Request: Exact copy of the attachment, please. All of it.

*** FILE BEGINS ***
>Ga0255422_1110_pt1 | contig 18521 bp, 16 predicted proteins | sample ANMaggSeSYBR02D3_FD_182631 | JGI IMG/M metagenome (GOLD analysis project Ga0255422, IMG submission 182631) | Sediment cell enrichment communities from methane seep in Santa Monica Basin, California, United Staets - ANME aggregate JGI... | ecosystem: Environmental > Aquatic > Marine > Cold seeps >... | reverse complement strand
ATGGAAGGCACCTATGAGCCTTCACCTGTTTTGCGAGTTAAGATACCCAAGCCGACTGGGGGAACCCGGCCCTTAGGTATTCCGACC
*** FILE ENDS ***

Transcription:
>Ga0255422_1110_pt1 | contig 18521 bp, 16 predicted proteins | sample ANMaggSeSYBR02D3_FD_182631 | JGI IMG/M metagenome (GOLD analysis project Ga0255422, IMG submission 182631) | Sediment cell enrichment communities from methane seep in Santa Monica Basin, California, United Staets - ANME aggregate JGI... | ecosystem: Environmental > Aquatic > Marine > Cold seeps >... | reverse complement strand
ATGGAAGGCACCTATGAGCCTTCACCTGTTTTGCGAGTTAAGATACCCAAGCCGACTGGGGGAACCCGGCCCTTAGGTATTCCGACC